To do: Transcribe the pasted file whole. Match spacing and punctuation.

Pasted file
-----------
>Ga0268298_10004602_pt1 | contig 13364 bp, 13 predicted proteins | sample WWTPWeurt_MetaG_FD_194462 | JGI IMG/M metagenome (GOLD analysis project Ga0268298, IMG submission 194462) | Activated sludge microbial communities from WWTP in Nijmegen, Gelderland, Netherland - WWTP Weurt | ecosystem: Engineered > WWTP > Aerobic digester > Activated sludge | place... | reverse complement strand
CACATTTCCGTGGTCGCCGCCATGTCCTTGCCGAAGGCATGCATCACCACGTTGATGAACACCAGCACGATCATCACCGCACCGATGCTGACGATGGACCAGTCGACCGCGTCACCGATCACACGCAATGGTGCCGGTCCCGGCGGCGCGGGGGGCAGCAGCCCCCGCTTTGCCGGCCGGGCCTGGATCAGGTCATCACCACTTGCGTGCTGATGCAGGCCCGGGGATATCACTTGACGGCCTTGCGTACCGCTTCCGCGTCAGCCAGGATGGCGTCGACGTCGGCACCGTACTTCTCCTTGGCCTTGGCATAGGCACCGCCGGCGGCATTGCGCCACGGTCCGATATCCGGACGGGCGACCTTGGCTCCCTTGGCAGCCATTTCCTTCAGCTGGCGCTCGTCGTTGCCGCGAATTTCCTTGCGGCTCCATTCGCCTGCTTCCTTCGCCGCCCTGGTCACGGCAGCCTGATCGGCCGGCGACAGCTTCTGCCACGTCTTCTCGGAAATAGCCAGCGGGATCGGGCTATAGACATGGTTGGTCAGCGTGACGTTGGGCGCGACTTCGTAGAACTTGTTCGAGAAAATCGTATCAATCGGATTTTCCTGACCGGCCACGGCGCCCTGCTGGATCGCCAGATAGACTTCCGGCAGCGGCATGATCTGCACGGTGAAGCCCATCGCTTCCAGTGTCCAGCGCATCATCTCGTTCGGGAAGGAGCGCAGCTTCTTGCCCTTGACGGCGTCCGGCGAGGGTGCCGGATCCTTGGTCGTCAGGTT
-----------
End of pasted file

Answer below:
>Ga0268298_10004602_pt1 | contig 13364 bp, 13 predicted proteins | sample WWTPWeurt_MetaG_FD_194462 | JGI IMG/M metagenome (GOLD analysis project Ga0268298, IMG submission 194462) | Activated sludge microbial communities from WWTP in Nijmegen, Gelderland, Netherland - WWTP Weurt | ecosystem: Engineered > WWTP > Aerobic digester > Activated sludge | place... | reverse complement strand
CACATTTCCGTGGTCGCCGCCATGTCCTTGCCGAAGGCATGCATCACCACGTTGATGAACACCAGCACGATCATCACCGCACCGATGCTGACGATGGACCAGTCGACCGCGTCACCGATCACACGCAATGGTGCCGGTCCCGGCGGCGCGGGGGGCAGCAGCCCCCGCTTTGCCGGCCGGGCCTGGATCAGGTCATCACCACTTGCGTGCTGATGCAGGCCCGGGGATATCACTTGACGGCCTTGCGTACCGCTTCCGCGTCAGCCAGGATGGCGTCGACGTCGGCACCGTACTTCTCCTTGGCCTTGGCATAGGCACCGCCGGCGGCATTGCGCCACGGTCCGATATCCGGACGGGCGACCTTGGCTCCCTTGGCAGCCATTTCCTTCAGCTGGCGCTCGTCGTTGCCGCGAATTTCCTTGCGGCTCCATTCGCCTGCTTCCTTCGCCGCCCTGGTCACGGCAGCCTGATCGGCCGGCGACAGCTTCTGCCACGTCTTCTCGGAAATAGCCAGCGGGATCGGGCTATAGACATGGTTGGTCAGCGTGACGTTGGGCGCGACTTCGTAGAACTTGTTCGAGAAAATCGTATCAATCGGATTTTCCTGACCGGCCACGGCGCCCTGCTGGATCGCCAGATAGACTTCCGGCAGCGGCATGATCTGCACGGTGAAGCCCATCGCTTCCAGTGTCCAGCGCATCATCTCGTTCGGGAAGGAGCGCAGCTTCTTGCCCTTGACGGCGTCCGGCGAGGGTGCCGGATCCTTGGTCGTCAGGTT